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Middleton-by-Wirksworth 426707 a54ca84e.jpg
View of the eastern end of Middleton village, from the High Peak Trail
Middleton is located in Derbyshire
Location within Derbyshire
Population775 (2011)
OS grid referenceSK277559
Civil parish
  • Middleton
Shire county
Sovereign stateUnited Kingdom
Post townMATLOCK
Postcode districtDE4 4
Dialling code01629
AmbulanceEast Midlands
UK Parliament
List of places
53°06′03″N 1°35′19″W / 53.1009°N 1.5885°W / 53.1009; -1.5885Coordinates: 53°06′03″N 1°35′19″W / 53.1009°N 1.5885°W / 53.1009; -1.5885

Middleton or Middleton-by-Wirksworth is an upland village and civil parish lying approximately one mile NNW of Wirksworth, Derbyshire, England. Middleton was, in 1086, a berewick (a supporting farm) of the town and manor of Wirksworth. Middleton was formerly known for its lead mines and high quality limestone quarries, including the underground quarry site at Middleton Mine. The Middleton Mine networks underground for approximately 25 miles (40 km) with tunnels on three different levels running under Middleton Moor to the Hopton Wood quarry works at the other side of the hill below Ryder Point Works’. Part of the tunnel collapsed in the 1980s leaving a noticeable depression in the ground above on the eastern side of Middleton Moor. The population of the parish as taken at the 2011 Census was 775.[1]

The attraction towards Middleton becoming a village had much to do with the fact that it is one of the few Derbyshire villages in the limestone area that has a ‘perched’ water table due to the impervious volcanic rock and shale formations within its topology. The availability of water was the incentive behind it becoming a choice of settlement. Middleton formed originally in the Saxon times as a small farming hamlet which settled around a very high spring.

The former Cromford and High Peak Railway passes close by the village. The local quarries were linked to this line by a short branch spur, Killer's Branch, part of which now forms the track bed of the Steeple Grange Light Railway. The branch line was operational until the late 1960s.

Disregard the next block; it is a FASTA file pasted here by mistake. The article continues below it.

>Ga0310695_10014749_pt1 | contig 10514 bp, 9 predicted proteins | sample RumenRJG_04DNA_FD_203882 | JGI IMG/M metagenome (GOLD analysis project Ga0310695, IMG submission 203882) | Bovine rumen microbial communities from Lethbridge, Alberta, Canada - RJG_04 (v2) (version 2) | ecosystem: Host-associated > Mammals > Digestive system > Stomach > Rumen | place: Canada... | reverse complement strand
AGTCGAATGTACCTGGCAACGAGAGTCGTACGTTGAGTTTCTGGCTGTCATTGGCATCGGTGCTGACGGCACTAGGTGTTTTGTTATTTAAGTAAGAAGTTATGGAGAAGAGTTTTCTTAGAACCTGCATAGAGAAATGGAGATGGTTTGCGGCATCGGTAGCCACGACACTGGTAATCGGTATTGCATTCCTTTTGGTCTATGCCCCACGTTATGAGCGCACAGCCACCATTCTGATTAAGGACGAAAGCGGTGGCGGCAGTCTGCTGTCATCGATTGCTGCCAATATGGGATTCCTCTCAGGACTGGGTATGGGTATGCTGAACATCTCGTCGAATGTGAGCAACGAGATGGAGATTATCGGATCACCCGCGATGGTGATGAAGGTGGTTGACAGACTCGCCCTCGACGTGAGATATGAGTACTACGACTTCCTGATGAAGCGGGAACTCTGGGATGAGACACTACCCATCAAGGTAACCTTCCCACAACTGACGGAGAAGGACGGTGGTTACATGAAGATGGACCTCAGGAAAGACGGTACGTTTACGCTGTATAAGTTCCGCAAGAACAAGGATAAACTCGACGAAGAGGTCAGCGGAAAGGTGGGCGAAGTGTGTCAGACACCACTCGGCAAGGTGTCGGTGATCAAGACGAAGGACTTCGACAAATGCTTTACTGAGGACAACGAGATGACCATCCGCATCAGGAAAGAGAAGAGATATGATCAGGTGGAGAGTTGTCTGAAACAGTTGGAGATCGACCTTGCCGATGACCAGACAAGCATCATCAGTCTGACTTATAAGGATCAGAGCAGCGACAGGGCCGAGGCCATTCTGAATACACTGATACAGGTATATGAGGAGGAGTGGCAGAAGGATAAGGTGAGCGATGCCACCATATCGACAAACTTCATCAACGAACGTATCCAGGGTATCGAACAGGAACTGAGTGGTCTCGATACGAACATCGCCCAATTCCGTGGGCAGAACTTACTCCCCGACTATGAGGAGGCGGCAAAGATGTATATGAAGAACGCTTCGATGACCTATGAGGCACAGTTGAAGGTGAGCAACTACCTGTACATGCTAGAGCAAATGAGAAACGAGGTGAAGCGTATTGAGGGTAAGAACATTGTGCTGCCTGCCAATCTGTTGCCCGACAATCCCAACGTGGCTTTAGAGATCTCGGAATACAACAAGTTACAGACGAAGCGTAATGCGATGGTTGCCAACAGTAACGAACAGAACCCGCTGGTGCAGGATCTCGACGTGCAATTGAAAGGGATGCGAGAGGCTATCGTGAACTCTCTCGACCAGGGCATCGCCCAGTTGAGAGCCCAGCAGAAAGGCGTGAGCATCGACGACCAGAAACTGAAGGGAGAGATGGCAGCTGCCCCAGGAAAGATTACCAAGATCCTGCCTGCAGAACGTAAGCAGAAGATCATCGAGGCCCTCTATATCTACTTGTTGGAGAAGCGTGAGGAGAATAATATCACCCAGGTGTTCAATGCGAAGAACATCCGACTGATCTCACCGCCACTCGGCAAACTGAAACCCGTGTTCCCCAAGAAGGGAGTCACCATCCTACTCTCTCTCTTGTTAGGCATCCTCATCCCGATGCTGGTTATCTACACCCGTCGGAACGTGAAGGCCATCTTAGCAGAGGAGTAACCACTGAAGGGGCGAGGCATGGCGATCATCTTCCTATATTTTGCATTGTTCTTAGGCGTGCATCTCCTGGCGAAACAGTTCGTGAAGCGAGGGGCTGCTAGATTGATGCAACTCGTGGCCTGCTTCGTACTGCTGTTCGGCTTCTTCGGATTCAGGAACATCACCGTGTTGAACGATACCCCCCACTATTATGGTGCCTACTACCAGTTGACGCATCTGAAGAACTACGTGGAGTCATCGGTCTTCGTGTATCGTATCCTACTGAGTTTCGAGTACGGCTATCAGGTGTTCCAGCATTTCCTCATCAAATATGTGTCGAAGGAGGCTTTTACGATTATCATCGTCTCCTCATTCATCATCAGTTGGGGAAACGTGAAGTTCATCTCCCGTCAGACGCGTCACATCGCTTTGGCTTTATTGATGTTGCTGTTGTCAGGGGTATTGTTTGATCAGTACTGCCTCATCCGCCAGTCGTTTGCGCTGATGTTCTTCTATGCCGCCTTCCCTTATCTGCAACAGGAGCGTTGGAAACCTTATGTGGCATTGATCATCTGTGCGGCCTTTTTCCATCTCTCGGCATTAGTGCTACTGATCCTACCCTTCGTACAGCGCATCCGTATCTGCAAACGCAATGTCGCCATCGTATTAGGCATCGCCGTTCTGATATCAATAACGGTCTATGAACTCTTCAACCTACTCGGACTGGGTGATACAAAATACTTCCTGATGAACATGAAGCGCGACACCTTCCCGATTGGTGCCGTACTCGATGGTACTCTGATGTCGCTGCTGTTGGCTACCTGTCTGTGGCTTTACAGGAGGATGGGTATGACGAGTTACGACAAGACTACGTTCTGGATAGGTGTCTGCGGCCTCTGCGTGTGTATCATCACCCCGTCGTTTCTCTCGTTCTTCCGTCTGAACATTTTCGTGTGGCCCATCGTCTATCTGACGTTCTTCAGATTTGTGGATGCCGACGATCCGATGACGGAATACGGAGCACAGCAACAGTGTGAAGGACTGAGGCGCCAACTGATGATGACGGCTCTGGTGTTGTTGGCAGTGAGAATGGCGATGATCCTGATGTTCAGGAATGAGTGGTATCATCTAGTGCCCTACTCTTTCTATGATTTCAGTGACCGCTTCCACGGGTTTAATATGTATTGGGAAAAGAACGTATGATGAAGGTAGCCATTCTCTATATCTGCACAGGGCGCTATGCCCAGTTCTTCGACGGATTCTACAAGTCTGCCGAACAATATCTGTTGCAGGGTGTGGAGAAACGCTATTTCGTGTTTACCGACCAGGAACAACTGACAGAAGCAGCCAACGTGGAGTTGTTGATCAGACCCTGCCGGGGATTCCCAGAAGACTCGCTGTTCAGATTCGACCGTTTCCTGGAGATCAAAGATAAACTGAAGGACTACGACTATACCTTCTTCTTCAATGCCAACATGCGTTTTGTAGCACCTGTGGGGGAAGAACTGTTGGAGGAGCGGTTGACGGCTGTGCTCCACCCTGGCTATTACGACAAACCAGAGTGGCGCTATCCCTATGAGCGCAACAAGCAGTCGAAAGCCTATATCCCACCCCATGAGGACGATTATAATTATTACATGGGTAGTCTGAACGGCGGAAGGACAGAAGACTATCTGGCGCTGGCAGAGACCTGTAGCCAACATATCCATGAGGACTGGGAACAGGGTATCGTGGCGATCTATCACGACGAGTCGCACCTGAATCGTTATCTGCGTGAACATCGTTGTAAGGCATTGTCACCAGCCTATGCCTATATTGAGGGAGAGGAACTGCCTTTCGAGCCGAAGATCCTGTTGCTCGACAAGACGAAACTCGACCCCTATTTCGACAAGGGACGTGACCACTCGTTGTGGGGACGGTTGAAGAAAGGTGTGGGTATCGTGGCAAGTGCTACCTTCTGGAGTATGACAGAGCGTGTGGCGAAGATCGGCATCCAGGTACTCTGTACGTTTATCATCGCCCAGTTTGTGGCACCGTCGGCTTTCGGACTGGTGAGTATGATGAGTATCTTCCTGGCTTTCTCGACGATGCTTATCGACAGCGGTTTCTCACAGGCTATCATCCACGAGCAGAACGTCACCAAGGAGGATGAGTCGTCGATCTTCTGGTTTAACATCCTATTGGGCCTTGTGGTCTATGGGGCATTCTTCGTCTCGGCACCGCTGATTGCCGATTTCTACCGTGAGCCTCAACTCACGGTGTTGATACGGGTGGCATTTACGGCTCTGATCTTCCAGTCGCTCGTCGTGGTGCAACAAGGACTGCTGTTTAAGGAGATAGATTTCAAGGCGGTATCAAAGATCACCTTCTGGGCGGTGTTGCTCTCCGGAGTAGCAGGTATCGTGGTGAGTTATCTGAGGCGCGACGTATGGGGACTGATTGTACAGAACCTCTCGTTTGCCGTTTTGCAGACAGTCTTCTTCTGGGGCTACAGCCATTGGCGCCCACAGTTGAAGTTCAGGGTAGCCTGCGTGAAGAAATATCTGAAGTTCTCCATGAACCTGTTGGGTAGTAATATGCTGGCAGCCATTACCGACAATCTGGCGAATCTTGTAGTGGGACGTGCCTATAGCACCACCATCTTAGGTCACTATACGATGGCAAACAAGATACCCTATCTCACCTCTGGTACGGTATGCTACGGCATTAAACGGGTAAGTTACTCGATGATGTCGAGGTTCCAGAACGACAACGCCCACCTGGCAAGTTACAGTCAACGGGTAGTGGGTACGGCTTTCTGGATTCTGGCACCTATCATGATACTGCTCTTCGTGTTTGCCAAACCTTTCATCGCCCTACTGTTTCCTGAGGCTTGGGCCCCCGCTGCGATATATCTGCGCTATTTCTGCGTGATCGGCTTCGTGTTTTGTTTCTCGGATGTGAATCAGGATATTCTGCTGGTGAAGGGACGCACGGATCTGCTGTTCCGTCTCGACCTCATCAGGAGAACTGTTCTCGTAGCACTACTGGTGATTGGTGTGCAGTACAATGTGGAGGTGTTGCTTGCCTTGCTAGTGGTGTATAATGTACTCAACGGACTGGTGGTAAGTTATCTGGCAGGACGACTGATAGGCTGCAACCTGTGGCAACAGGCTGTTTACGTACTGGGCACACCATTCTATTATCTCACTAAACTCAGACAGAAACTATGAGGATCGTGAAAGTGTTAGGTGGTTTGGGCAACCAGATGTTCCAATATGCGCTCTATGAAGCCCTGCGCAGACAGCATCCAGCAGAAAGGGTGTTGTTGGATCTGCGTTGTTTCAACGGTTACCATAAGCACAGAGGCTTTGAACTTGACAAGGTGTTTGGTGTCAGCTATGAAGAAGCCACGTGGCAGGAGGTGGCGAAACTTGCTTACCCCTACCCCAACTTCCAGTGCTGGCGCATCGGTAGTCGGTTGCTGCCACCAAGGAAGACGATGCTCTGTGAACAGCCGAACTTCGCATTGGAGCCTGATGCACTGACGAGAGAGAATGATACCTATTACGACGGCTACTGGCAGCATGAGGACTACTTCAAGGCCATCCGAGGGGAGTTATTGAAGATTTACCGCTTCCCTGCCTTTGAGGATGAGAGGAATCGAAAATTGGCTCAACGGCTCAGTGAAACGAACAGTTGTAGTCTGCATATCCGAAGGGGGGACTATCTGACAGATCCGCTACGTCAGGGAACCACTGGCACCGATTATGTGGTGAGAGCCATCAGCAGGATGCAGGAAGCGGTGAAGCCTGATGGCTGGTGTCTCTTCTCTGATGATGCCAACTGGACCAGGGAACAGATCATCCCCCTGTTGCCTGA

In the 1970s, the disused track bed of the Cromford and High Peak Railway and some surrounding land were purchased by the Derbyshire County Council and the Peak Park Planning Board, who then worked collaboratively to turn the former railway into the 17-mile (27 km) High Peak Trail for walkers and cyclists. Middleton Top lies near the southern end of the trail, which starts at High Peak Junction. There is a car park and visitor centre at Middleton Top, where cycles may be hired.

Middleton Top Engine House (grid reference SK275552) houses a preserved steam engine formerly used to haul trains up the 700-yard (640 m) long 1-in-8 (12.5%) gradient of Middleton Incline. The engine, built by the Butterley Company of Ripley in 1829, still runs for demonstration purposes and is occasionally open to the public.

The northern part of the village on the west side of the main road out towards New Road is called 'The Hall' due to the location of the now demolished Middleton Hall.

The cold winter of 1947 combined with the exposed nature of Middleton meant that snow was present even during the summer following the heavy snowfall.

Middleton is dependent on the market town of Wirksworth for many of its services, such as its health centre, leisure centre, high school (the Anthony Gell School) and nearby shops, petrol and so on. The closest railway station to Middleton is Wirksworth on the Ecclesbourne Valley Railway.

Literary connection[edit]

In 1918-19, D. H. Lawrence and his wife Frieda rented Mountain Cottage, which stands below the B5023 road on the NW side of village as the road descends towards the Via Gellia. Lawrence also reputedly spent time at Woodland Cottage (formerly known as The Woodlands) on the opposite side of New Road. While living in Middleton during the bitter winter of 1918-19, Lawrence wrote the short story A Wintry Peacock (published in 1921), which is set in the immediate locality.

See also[edit]


General references[edit]

D. H. Lawrence: Triumph to Exile, 1912-1922 by Mark Kinkead-Weekes (1996, CUP, Cambridge, England). ISBN 0-521-25420-5

Inline citations[edit]

  1. ^ "Civil Parish population 2011". Neighbourhood Statistics. Office for National Statistics. Retrieved 28 March 2016.

External links[edit]